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Angelina Jolie is making a big donation to help children impacted by the coronavirus pandemic.
The Academy Award-winning actress gave $1 million to No Kid Hungry to help fund the charity’s efforts to provide free meals to children from low-income families during school closures.
“As of this week, over a billion children are out of school worldwide because of closures linked to coronavirus,” said Jolie, a mom of six. “Many children depend on the care and nutrition they receive during school hours, including nearly 22 million children in America who rely on food support. No Kid Hungry is making resolute efforts to reach as many of those children as possible.”
No Kid Hungry has already given $2 million to 78 organizations across 30 states amid the pandemic toward emergency grants to school districts, food banks and community organizations feeding kids nationwide. (In five states — Colorado, Hawaii, North Carolina, Tennessee and Virginia — parents/caregivers seeking meals for children can text the word “FOOD” (or “COMIDA”) to 877-877 to find local emergency food distribution sites.)
Jolie — who has long done humanitarian work on behalf of the United Nations High Commissioner for Refugees and holds the title of special envoy — also made a separate, undisclosed donation to the United Nations Refugee Agency in an effort to support education for the most vulnerable kids and families affected by coronavirus internationally. She is also working with the United Nations Educational, Scientific and Cultural Organization to establish a Global COVID-19 Education Coalition to help children around the globe continue their education during the pandemic.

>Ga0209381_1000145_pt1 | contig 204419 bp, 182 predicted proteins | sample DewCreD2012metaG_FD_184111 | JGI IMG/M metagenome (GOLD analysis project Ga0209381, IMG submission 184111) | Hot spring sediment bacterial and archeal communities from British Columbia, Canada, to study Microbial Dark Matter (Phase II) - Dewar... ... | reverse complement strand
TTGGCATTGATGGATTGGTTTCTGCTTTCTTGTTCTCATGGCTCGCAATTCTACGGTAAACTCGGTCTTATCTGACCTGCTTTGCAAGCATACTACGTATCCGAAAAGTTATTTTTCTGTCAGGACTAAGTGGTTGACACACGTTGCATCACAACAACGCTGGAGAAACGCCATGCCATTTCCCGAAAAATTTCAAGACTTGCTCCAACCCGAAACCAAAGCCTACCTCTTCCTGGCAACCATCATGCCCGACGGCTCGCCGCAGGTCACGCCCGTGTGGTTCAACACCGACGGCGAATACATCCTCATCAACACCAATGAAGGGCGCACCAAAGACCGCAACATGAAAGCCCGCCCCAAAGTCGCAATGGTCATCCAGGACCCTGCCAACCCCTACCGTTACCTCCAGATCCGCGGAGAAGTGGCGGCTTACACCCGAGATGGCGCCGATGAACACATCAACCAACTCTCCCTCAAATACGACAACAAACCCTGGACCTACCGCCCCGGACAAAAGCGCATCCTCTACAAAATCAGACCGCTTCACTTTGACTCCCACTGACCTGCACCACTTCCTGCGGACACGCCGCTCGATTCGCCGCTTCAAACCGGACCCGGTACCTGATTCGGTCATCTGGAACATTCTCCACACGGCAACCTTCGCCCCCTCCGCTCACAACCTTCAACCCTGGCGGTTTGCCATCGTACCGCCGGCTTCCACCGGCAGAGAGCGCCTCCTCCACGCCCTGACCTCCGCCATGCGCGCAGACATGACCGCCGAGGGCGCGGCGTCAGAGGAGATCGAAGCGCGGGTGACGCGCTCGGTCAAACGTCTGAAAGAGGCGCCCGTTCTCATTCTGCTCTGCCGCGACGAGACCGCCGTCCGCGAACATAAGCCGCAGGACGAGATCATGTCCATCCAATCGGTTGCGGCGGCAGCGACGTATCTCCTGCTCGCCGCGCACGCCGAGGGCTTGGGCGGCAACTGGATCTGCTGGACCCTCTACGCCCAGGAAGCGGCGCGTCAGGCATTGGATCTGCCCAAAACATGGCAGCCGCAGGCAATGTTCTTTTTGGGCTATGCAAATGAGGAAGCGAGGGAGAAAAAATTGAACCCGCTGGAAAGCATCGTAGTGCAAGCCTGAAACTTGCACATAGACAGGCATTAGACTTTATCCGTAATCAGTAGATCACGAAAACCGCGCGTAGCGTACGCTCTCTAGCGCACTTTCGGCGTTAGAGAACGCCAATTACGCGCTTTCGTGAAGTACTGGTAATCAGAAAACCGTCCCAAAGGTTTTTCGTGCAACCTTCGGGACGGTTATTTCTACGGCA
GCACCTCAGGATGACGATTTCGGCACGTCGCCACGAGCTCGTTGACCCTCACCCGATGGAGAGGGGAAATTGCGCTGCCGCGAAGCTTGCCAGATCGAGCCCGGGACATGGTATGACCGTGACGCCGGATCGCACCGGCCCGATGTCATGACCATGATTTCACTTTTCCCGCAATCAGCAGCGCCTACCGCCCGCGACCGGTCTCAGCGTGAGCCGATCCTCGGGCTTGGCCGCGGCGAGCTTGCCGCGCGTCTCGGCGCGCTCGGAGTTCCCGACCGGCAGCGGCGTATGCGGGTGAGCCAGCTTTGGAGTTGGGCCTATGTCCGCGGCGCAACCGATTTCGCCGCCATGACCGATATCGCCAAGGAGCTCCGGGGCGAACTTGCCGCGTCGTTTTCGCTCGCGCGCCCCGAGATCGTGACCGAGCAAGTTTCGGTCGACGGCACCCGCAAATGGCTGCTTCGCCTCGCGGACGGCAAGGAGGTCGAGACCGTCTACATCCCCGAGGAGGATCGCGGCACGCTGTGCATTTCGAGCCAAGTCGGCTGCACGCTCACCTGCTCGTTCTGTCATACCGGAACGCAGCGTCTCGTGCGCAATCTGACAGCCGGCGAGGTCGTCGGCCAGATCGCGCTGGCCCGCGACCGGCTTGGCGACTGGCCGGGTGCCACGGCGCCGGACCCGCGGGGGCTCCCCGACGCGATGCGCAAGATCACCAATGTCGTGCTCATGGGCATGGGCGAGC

Celebrities have been opening up their checkbooks as the coronavirus spreads across the U.S. Following in the footsteps of big donors Ryan Reynolds, Blake Lively, Ciara and Russell Wilson, this week Kylie Jenner donated $1 million to aid frontline coronavirus healthcare workers, James Taylor and his wife gave $1 million to help a Boston hospital and Arnold Schwarzenegger pledged $1 million to Frontline Responders Fund.
For the latest news on the evolving coronavirus outbreak, follow along here. According to experts, people over 60 and those who are immunocompromised continue to be the most at risk. If you have questions, please reference the CDC and WHO’s resource guides.
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